A highlight of the evening includes an incredible array of silent auction items as well as a small selection of specialty live auction items. We already have nearly 40 items committed to us, including a few entirely new experiences for our guests. I’m inspired and encouraged by the progress. While we are still asking those who donate items personally or through generous connections to reach out to us, we are going to announce these items on our 2020 Vision Quest Facebook and Twitter accounts each week from now until the event. If you do not already follow us, perhaps you may choose to do so to see some of the great items including one of my favorite new items being announced this first week!

So while I am enticing you to join us by getting your ticket to the event, becoming a sponsor or perhaps making a donation, the real message is that we have a fantastic event which is well on its way to another success. We have been working hard since December to bring about improvements to what reviews already confirm is the ideal venue. If you are traveling from far away, take advantage of our hotel guest rate and stay the night and fully experience all the evening has to offer.

I love our mission and I’m so appreciative and proud of the many volunteers who make all aspects of our event and our charity work possible, yet what constantly amazes me and motivates me is the outpouring of support from a diverse and expansive community of people who find enough value in our effort to continually encourage us to  keep going. I’ve climbed a few mountains, literal and figurative, and I know the work is not done–but with your help, I believe we’ll continue to reach for and achieve our “Peak Potential.”

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1 Jul 17

By Randy Pierce

Living History at Gettysburg NMP include black powder cannon demonstrations. Source: National Park Service.

Living History at Gettysburg NMP include black powder cannon demonstrations. Source: National Park Service.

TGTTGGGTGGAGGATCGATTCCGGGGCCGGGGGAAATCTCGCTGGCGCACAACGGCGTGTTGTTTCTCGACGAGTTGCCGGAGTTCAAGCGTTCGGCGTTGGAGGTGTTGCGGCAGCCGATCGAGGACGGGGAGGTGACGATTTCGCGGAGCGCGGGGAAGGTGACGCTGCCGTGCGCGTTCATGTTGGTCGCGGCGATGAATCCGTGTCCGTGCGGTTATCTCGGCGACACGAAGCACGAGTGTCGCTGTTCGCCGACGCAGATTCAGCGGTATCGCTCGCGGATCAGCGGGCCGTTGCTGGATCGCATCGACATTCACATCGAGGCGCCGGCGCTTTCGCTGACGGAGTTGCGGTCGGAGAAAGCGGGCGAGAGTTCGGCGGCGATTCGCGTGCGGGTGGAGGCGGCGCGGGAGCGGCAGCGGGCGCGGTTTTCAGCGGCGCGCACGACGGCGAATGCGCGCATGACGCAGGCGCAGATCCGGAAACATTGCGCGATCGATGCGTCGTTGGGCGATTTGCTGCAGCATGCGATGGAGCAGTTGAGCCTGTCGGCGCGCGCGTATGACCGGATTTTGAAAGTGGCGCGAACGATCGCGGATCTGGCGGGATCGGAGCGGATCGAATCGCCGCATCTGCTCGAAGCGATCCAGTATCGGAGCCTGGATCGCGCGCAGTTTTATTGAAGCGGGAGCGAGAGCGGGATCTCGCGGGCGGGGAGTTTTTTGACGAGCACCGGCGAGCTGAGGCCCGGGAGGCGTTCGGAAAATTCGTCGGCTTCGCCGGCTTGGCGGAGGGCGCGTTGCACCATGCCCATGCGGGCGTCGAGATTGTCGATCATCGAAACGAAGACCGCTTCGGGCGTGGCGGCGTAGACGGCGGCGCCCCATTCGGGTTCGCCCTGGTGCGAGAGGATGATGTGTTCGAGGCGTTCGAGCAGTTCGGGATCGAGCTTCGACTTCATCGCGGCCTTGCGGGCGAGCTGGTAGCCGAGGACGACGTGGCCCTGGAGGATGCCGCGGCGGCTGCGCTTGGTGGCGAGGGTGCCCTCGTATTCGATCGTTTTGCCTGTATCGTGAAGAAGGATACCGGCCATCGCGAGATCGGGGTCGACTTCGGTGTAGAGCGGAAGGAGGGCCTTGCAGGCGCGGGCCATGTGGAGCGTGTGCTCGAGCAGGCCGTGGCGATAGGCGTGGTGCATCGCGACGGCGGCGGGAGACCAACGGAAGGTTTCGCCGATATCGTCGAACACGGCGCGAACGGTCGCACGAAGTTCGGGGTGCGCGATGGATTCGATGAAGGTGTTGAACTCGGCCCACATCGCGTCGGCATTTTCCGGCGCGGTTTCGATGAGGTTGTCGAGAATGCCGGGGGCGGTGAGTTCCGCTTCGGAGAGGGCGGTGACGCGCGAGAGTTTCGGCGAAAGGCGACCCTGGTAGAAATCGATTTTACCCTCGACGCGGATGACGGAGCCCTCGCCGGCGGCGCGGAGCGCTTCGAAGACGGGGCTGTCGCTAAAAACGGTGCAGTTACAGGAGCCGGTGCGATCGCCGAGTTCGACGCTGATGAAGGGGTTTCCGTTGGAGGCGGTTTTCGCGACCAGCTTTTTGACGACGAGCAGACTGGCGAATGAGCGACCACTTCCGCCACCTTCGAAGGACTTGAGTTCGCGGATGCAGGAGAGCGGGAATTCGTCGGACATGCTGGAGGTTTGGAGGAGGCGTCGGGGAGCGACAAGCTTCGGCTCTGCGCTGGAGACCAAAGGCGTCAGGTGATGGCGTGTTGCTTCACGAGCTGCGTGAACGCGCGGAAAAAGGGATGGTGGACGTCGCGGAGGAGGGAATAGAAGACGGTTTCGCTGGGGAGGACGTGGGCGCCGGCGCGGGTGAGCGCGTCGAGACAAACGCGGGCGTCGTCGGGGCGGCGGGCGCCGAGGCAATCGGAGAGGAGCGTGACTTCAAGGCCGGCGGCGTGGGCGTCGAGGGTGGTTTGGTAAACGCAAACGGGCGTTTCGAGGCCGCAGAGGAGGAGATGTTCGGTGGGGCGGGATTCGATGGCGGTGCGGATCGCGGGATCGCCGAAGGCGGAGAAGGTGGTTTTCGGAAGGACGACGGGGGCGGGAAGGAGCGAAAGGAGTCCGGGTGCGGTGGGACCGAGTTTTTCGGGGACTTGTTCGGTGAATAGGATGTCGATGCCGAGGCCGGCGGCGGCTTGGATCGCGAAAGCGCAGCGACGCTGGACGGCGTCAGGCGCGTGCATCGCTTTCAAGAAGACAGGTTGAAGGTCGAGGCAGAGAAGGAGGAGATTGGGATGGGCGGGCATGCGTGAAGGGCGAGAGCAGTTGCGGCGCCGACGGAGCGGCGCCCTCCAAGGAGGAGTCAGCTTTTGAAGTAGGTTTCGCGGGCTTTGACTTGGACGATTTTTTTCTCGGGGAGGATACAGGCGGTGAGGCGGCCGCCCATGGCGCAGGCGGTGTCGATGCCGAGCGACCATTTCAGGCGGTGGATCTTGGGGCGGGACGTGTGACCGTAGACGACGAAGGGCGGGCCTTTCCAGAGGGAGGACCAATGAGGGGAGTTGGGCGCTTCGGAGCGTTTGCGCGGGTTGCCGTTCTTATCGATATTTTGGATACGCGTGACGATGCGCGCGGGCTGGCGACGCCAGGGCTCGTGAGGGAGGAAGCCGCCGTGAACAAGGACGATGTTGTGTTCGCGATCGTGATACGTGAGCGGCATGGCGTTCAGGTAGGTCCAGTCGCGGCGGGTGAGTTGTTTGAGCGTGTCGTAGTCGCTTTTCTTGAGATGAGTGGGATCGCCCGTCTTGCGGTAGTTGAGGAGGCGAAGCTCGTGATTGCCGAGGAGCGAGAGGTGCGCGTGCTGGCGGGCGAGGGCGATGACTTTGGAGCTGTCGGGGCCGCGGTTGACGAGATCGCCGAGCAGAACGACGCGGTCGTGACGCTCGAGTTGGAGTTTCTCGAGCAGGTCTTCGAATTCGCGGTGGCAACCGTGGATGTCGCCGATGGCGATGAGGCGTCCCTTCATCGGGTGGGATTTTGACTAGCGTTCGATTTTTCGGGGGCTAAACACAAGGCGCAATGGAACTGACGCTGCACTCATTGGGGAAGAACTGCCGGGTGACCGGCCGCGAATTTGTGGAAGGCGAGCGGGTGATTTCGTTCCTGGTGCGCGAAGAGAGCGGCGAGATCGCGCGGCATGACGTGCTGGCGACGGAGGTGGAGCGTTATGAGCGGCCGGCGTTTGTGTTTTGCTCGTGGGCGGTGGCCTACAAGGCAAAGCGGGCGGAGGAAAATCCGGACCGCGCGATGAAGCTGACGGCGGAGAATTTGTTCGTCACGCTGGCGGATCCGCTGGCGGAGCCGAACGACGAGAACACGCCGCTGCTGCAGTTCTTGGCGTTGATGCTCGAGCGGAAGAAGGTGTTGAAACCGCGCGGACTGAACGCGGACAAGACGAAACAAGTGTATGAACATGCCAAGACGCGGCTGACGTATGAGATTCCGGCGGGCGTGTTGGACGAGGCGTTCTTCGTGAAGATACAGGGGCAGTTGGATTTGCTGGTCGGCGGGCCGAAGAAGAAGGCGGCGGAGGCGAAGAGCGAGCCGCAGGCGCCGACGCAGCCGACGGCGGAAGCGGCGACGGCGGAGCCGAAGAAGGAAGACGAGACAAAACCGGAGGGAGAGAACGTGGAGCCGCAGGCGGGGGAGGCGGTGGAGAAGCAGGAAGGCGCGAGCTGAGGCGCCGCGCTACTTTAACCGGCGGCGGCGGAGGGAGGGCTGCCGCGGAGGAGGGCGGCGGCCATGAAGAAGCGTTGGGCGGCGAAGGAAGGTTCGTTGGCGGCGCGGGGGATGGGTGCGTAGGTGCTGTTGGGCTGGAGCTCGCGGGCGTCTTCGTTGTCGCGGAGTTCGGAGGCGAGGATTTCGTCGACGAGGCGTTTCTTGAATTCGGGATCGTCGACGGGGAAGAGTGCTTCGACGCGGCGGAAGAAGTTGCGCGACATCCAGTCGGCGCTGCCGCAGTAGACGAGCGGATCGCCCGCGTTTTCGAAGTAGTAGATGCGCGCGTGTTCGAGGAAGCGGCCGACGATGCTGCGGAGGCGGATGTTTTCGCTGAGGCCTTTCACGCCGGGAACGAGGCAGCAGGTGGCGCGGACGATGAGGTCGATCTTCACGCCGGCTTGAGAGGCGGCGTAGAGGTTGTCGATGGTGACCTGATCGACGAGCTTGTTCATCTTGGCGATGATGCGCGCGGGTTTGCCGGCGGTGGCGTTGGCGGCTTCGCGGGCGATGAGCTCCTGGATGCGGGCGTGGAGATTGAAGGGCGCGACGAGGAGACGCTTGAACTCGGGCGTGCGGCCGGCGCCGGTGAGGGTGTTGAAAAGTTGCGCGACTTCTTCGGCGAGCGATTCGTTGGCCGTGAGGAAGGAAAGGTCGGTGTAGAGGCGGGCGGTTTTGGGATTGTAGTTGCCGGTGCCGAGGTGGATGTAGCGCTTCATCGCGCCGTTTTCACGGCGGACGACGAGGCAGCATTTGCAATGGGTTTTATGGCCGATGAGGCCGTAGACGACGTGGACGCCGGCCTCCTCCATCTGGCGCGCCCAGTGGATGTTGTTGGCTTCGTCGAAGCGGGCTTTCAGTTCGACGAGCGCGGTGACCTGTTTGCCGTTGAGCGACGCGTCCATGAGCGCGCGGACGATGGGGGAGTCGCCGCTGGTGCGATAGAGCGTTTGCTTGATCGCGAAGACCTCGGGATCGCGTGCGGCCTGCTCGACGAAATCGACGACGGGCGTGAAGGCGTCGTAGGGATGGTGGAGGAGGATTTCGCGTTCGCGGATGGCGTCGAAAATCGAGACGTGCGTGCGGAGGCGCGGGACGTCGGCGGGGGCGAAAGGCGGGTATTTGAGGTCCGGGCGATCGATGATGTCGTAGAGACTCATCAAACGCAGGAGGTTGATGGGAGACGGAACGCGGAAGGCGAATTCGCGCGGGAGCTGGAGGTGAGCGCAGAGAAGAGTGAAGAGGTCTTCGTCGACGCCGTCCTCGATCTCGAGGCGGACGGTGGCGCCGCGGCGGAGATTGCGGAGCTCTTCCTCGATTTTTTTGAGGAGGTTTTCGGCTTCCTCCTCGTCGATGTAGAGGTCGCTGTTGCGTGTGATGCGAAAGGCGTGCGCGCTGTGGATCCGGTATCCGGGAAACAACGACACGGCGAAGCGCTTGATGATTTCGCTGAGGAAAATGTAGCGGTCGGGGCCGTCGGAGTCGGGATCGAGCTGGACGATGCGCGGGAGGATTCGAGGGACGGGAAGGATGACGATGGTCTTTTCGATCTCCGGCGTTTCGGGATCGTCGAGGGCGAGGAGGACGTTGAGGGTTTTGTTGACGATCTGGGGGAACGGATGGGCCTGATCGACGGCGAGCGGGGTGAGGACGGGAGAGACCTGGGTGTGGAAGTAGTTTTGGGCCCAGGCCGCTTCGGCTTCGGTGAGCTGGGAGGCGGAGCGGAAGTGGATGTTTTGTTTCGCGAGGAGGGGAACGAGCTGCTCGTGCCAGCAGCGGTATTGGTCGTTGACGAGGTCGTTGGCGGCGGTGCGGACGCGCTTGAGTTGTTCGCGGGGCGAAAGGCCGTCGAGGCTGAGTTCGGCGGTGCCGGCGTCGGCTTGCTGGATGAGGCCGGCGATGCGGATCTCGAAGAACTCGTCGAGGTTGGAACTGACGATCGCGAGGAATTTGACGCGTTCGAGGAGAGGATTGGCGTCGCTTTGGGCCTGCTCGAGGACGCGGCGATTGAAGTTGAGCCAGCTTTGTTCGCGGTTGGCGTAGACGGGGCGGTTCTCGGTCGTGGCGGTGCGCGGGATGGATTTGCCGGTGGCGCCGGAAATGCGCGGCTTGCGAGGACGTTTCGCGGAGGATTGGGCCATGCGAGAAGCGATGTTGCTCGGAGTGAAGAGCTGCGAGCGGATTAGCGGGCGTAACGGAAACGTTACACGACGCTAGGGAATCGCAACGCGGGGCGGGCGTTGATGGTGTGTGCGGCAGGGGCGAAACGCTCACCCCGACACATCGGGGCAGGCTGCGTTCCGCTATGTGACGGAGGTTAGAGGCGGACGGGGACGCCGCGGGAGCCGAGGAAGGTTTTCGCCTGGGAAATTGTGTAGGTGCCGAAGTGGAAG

“But we can hold our spirits and our bodies so pure and high, we may cherish such thoughts and such ideals, and dream such dreams of lofty purpose, that we can determine and know what manner of men we will be, whenever and wherever the hour strikes and calls to noble action.”
– Joshua Chamberlain

I am a student of history and found particularly powerful the tales which highlighted the nature of those brought together 154 years ago on the fields of Gettysburg. It is not the awful brutality of battle and war which captures my interest, but the notion of causes which are so intense, the dream of learning better methods of resolving differences and the many testaments of the human spirit which can emerge in times of tremendous challenge.

Joshua Chamberlain shared many thoughts I admire greatly and with a rich language that sings to me still. Many will have diverse opinions on what was contested on the battlefield; a likely reality is many agendas were being realized throughout the war.

I believe firmly in the right of all people to be free and equal, judged foremost by the merit of their choices and actions. I similarly believe this battle did much good to advance that notion ultimately, although to this day it is a work in progress we strive to better achieve. Still in celebration of those people who chose to make a stand often with the ultimate personal sacrifice on the line, I will be traveling to Gettysburg with Tracy, Autumn, Gene, and Coach to delve deeply into the history while walking the pathways of such vital historic significance.

I’ll stand on Little Round Top and consider the many charges faced by so few. I’ll walk Pickett’s Charge and wonder how the human spirit could have done so with the thunder of cannons and the nearly certain death. I will know that my life is different because of those people who took a stand for ideas which though costly were also worthy. Mostly I will think myself fortunate to live in this country where I too may lend myself to ideas and causes in which I believe fervently and yet do so without significant risk of my life.

I will celebrate the birth of our country for all those ideals which are often challenged and challenging but always rewarding for the ultimate freedom to pursue with a plan the means to make it a better country and better world. I am glad that our fireworks are for celebration more than the aspects of battle they simulate. I will remember the cost though… and be grateful.

Fireworks

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24 Jun 17

Sweeping shot of Machu PIcchu with Huayna PIcchu in the background.